View Full Version : Key Childhood Events

02-03-2009, 07:20 AM
Hello all -

I'm in need of a bit of aid, presently. See, I'm compiling a list of crucial childhood events - milestones, of sorts - but not necessarily the obvious ones. I mean, duh, there's the first day of school, etc. but I'm trying to get some events that were important, on a personal level as well, ranging from school-age up to a young adult, maybe early twenties?

Any contributions would be awesome!

02-03-2009, 07:59 AM
When you first realize that adults aren't perfect and all-knowing -- that they're intrinsically flawed human beings, just like you.

I also really recommend you check out this thread on Ask Metafilter: What childhood experience most shaped who you are (http://ask.metafilter.com/14668/What-experience-most-shaped-who-you-are)? An AMAZING read. It's compelling to see how unusual, or tragic, or seemingly understated childhood moments can serve as more profound milestones in a person's life than a first day at school, first kiss, etc.

Edit: this one in particular (http://ask.metafilter.com/14668/What-experience-most-shaped-who-you-are#252377) still makes me choke up.

02-03-2009, 10:11 AM
When I realized that by the time I was old enough to be a Sailor Scout, I wouldn't believe in Sailor Scouts anymore.

Lyra Jean
02-03-2009, 10:26 AM
Realizing that unlike the movie Parent Trap you actually don't want your parents to get back together because they get along better when they aren't living with each other.

In college you don't get in trouble for missing class. You just end up failing and wasting your money. (I never did this but know people who did. They just went to school because their parents wanted them too.)

Realizing it's not unfair to make a person pay for two seats when they are taking up all of theirs and half of yours. Then they fall asleep and lean on you.

02-04-2009, 07:55 PM
You're missing "First Date", "First Kiss", "First Time", "First Car", "First Concert", "Seeing that one movie you will remember for the rest of your life (everyone has one, just gotta figure out what it is)", "First boy/girl party", "Death of a family member", "Divorce", "First crush", "First trip to DisneyWorld"

I could go on, but you get the idea.

02-06-2009, 07:58 AM
In The Spell Book of Listen Taylor, one of the characters remembers the moment she first pretended to be happy about a bad surprise--the knowledge to hide your feelings from parents who would be hurt. It kind of hit me in the gut, just thinking of a child having that epiphany, though I don't think I had any parallel experience.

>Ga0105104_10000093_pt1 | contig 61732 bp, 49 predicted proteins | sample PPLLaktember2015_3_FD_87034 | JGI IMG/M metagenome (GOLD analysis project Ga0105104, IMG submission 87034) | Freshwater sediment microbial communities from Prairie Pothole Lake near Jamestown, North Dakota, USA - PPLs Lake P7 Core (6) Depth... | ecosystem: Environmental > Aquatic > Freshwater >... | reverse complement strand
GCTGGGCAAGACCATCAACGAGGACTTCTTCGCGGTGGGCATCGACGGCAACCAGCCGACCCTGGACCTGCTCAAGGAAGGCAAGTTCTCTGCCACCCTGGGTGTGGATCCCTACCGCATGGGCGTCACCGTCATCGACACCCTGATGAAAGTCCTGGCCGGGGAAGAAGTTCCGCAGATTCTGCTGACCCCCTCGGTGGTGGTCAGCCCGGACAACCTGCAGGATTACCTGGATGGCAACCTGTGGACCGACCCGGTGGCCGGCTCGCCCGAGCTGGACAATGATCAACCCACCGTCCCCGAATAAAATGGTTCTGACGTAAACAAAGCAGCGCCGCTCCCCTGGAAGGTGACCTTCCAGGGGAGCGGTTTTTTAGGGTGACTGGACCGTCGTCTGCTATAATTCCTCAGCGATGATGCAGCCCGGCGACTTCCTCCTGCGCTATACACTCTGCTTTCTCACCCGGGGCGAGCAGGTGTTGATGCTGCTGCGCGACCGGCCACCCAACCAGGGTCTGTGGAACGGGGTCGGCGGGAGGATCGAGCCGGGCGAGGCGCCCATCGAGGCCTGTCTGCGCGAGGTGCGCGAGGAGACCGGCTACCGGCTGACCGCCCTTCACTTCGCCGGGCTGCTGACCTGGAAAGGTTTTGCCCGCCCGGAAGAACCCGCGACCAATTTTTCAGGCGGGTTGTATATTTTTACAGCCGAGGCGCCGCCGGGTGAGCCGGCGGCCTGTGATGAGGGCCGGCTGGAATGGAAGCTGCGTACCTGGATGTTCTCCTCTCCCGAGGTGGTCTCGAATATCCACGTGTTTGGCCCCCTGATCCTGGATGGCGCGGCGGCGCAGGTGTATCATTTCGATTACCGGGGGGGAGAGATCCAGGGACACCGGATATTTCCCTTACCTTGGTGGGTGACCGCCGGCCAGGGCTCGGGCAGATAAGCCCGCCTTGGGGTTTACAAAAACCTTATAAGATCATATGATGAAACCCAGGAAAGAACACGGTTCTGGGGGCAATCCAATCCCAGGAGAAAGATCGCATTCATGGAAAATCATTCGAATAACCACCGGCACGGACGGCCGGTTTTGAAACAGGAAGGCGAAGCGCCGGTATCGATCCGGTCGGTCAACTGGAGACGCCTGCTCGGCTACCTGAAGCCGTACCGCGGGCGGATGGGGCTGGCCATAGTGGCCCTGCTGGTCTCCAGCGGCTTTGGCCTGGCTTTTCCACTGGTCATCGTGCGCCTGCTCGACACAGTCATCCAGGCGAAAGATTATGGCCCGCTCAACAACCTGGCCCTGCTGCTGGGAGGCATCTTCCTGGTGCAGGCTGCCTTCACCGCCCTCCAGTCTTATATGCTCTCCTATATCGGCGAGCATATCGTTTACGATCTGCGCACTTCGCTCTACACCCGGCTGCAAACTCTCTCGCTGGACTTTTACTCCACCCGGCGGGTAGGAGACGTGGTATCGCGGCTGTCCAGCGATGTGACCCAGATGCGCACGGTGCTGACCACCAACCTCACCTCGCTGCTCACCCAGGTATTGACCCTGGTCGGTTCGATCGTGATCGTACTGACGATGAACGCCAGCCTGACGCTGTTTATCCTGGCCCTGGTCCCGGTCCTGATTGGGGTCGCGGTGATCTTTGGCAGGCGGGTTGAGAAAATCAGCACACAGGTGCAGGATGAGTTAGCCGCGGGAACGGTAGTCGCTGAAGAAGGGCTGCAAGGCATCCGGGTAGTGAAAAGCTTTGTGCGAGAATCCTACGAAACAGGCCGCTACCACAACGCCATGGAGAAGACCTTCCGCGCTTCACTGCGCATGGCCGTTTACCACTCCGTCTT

Becoming an adult because you know to pretend about your happiness is a pretty hard but real one.

I think some of these more subjective ones vary from person to person, but that sort of thing is definitely a point of passage.

02-07-2009, 04:55 AM
wandergirl - Thanks for the great link - there's definitely a ton of great ideas in the comments!

jmascia - I know those aren't in the list; I was trying to go for some of the more personal, less-cliche moments.

Thanks for the input, all!

02-07-2009, 08:50 PM
Hmmm. The first time I realized I could tell really big lies and get away with it. Realizing that French kissing might not live up to the idea of it I had gleaned from romance novels. The first time a friend brought a copy of Playgirl to school (I wouldn't look, I was too scared to get into trouble). The first (and only) time I was caught stealing.

02-07-2009, 09:54 PM
first time I realized I could tell really big lies and get away with it.

Yes, like the first time you duped your parents and felt like you could get away with anything. That was huge for me.:)

Also--there was a great This American Life once about a girl whose parents had fallen on hard financial times and bought these hideous hand made, craft-fair, sort of tissue boxes for xmas gifts for her and her sister. And when they presented them to the kids, the older of the two could see how crestfallen her younger sister was so she immediately came up with this story that the boxes were made by trained monkeys. Her younger sister delighted in this notion and forgot all about much they sucked as a xmas gifts.

Then the older sister (who I don't think was really that old, maybe 12) quietly exited to go cry in her bedroom--realizing that she had to burden her whole family's problem at such a young age just to keep her sister's innocence in tact.

I sobbed when I listened to this--probably the most key childhood event I can imagine.